Stuart Register ran a business that conducted criminal background checks on people.
He had a number of employees. Employees, of course, have to be paid. To pay them, he used a payroll company – PrimePay. PrimePay withheld taxes from the employees’ pay, and told Mr. Register how much he needed to send to the government for those taxes.
Mr. Register did not send money that was withheld to pay taxes.
As you might suspect, that is a federal crime.
Mr. Register also falsified his personal taxes from 2003 until 2006.
That is also a federal crime.
He was indicted and pled guilty without a plea agreement.
The tax loss – the amount of money the government lost because of the tax crime – for Mr. Register’s withholding offense was a little more than $300,000.
The loss for his falsified tax returns was around $115,000.
The question is – should Mr. Register be punished more because he had two separate kinds of tax offenses.
A step back is helpful. Under the federal sentencing guidelines, sometimes, two different offenses “group.” And sometimes they don’t. Generally, a person being sentenced wants the charges to group.
Intuitively, you can see that if a person robs two banks, those are separate crimes with separate victims. The harm caused by the bank robbery is the fear instilled in the teller, as well as the money taken from the bank.
So, if a person robs a bank on Monday, then on Tuesday robs the same bank again – but with a different teller let’s say – you would think there are two separate harms. As a result, you would want the person’s sentence to increase based on the second scary thing that happened to the teller.
And the guidelines accommodate that intuition – when there are two separate harms like that the crimes do not group. When things do not group, then each serves to increase the sentence that the sentencing guidelines suggest.
Imagine, though, that the person is just embezzling from the bank. Suppose, let’s say, that a teller is slipping money out when counting the receipts. And she does that on Monday and Tuesday. There, the harm is the money being stolen. So, the guidelines count all the money that’s taken, and add it together, but do not treat each separate event as something that necessarily should increase the person’s sentence – beyond the increase that comes just from more money being added.
For Mr. Register, the question was whether the two tax offenses should group.
The probation officer preparing the presentence report said that they do not group. Both Mr. Register and the government objected, and the probation officer stuck to his or her guns. In response to the joint objection, the probation officer said (with my emphasis added),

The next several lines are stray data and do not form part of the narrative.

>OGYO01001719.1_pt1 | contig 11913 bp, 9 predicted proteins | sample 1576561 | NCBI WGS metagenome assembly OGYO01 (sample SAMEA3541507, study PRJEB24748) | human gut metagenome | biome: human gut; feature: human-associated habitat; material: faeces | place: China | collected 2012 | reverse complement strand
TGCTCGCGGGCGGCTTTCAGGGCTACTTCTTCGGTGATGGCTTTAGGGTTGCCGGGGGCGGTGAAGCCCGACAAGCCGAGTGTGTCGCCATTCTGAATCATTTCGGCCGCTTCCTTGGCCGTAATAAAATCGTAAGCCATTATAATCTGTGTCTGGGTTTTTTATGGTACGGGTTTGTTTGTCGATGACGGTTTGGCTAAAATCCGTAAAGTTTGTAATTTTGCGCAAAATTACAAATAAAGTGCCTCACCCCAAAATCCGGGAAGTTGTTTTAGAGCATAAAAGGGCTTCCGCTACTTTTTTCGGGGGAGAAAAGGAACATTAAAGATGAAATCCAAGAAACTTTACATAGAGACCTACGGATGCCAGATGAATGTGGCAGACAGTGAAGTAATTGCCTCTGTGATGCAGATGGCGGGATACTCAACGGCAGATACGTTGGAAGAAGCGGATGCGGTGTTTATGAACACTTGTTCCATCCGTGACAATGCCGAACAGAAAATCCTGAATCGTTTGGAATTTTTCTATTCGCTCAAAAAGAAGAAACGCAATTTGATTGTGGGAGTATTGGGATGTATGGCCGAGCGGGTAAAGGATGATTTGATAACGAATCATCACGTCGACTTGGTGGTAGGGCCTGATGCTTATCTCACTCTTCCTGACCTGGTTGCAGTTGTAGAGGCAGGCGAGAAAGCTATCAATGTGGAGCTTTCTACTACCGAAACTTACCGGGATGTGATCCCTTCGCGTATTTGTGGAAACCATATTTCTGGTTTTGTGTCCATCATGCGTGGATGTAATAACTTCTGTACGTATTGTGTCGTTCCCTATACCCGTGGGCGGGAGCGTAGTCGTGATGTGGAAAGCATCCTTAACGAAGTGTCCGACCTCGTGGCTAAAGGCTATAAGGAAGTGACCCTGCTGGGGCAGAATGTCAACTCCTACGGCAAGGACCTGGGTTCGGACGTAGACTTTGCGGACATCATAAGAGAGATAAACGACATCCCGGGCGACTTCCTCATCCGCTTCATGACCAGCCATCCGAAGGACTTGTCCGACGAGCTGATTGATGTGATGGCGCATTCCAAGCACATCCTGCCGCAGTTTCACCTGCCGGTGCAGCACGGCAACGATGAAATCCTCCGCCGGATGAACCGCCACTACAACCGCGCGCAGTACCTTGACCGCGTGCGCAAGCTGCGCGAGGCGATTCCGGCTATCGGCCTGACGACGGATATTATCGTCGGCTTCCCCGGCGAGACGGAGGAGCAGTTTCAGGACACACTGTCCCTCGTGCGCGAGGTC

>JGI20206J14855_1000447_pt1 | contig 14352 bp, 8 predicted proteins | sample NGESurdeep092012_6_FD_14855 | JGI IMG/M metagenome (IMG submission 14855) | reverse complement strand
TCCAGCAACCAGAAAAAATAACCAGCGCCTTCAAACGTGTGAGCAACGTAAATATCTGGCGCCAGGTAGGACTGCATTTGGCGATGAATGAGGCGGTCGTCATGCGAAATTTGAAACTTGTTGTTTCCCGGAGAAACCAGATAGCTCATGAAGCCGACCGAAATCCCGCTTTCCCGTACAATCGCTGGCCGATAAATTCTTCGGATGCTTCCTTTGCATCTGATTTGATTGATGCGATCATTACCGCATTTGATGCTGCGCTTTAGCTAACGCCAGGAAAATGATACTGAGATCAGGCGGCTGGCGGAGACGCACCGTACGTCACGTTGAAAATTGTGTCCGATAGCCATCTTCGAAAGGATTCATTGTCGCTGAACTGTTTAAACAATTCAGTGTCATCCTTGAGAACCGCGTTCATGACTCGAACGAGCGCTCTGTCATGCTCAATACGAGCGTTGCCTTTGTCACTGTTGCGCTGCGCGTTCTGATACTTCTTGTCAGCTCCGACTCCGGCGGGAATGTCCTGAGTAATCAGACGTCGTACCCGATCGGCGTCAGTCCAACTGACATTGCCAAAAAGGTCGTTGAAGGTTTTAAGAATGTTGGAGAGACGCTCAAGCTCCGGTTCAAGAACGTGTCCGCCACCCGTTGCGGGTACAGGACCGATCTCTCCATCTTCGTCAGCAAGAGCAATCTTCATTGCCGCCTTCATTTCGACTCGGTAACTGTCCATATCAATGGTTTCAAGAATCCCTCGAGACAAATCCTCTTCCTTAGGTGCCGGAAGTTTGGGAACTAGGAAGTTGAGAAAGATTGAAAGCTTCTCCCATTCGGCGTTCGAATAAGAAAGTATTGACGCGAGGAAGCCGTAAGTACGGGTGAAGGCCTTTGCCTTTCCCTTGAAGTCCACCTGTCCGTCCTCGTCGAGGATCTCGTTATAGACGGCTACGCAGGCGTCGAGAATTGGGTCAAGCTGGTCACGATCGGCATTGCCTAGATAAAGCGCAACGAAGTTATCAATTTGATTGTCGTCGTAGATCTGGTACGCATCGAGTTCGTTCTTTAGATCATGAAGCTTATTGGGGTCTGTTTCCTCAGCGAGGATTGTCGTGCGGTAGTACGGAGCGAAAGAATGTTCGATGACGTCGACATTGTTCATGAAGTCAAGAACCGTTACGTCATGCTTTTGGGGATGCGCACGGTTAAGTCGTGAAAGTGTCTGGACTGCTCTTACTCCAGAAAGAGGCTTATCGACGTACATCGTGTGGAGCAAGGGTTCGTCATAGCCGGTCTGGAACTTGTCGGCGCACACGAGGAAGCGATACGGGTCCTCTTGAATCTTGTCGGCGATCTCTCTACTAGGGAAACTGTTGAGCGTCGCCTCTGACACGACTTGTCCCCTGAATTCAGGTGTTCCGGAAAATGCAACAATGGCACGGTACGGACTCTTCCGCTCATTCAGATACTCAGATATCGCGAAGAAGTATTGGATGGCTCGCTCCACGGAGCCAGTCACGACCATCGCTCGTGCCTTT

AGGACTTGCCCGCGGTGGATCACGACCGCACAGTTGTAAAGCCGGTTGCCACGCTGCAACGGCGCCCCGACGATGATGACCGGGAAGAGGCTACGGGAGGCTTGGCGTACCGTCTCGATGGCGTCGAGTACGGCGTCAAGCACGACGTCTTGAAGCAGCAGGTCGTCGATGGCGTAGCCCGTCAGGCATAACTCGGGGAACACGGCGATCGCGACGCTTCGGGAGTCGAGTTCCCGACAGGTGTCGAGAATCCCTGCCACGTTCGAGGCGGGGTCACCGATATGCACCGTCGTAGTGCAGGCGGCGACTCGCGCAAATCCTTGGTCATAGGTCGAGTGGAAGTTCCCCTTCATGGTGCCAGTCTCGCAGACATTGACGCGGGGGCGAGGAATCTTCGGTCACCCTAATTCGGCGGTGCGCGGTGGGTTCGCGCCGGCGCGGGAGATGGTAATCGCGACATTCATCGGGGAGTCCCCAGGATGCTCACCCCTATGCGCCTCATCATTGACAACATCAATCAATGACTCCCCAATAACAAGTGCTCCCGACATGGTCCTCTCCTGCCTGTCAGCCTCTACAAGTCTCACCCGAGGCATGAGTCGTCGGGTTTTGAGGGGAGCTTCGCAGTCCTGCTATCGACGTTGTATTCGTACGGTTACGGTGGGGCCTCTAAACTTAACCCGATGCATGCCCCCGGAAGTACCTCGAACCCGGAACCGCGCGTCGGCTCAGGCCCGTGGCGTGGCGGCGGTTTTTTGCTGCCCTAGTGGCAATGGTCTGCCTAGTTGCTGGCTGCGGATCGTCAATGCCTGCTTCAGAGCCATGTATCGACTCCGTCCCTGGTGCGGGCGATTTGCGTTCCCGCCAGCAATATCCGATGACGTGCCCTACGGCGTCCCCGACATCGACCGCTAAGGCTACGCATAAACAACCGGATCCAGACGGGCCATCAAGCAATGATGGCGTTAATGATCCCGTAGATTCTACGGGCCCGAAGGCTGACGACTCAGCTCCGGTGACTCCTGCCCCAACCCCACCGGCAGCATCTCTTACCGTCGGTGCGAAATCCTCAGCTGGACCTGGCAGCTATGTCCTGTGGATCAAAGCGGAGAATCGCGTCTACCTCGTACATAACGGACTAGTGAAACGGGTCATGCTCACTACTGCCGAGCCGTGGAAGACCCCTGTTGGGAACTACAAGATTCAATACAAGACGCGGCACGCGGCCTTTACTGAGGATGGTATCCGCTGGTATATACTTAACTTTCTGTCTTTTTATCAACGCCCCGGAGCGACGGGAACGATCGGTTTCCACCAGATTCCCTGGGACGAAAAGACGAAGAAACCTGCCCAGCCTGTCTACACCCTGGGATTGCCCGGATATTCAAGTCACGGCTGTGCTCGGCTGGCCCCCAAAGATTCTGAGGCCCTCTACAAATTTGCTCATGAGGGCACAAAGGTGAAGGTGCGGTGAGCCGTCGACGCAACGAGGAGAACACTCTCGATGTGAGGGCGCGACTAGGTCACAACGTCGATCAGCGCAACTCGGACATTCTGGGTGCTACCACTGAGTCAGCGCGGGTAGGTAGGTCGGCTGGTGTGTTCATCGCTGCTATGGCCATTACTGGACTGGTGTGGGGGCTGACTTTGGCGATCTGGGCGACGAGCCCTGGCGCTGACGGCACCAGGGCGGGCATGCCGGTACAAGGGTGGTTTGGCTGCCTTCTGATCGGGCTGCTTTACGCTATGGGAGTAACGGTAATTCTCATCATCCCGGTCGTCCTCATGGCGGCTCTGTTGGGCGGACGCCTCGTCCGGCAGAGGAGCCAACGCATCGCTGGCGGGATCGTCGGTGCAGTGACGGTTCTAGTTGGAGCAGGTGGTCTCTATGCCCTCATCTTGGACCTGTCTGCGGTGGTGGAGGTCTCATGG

The guidelines direct under USSG § 3D1.2 that counts can be grouped together when they involve substantially the same harm. Under subsection (b), counts can be grouped together when they involve the same victim and two or more acts connected by a common criminal objective or common scheme or plan. Under subsection (d) counts can be grouped together when the offense level is determined largely on the basis of the total amount of harm or loss. The defendant has been convicted of 17 counts representing two offenses: Failure to Pay Over Taxes to the [IRS] and Filing Fraudulent Federal Income Tax Returns. During the years 2004 through 2007, the defendant failed to pay over employment taxes to the IRS for his employees. In addition, during the same period, he failed to pay income taxes on his own income and claimed inflated amounts of federal income tax withheld causing the IRS to pay him refunds that he was not entitled to. Although the IRS is the ultimate victim in both endeavors, the probation office views the defendant’s criminal behavior as two separate criminal objectives with two separate harms. It does not appear that the defendant committed both acts to specifically defraud the IRS. It does appear that the acts occurred as a result of his lifestyle and/or his personal financial situation. His behavior was not part of a single course of conduct with a single criminal objective.
So, the probation officer concluded that because there was no single course of conduct, there could be no singular harm, even though the one singular entity – the IRS – was out money because of the conduct.
The district court agreed, and sentenced Mr. Register to the high-end of his non-grouped guidelines range – 27 months.
Mr. Register appealed, and the 11th Circuit, in United States v. Register, reversed.
The court of appeals decision tracks closely the language of section 3D1.2 – basically, when the sentencing guidelines range is driven by a loss amount, there is no requirement in the guidelines that the offenses at issue arise out of the same plan or scheme.
So, since there was one victim – the IRS – suffering one harm – the loss of tax revenue – the two different tax crimes group, and Mr. Register goes back for resentencing.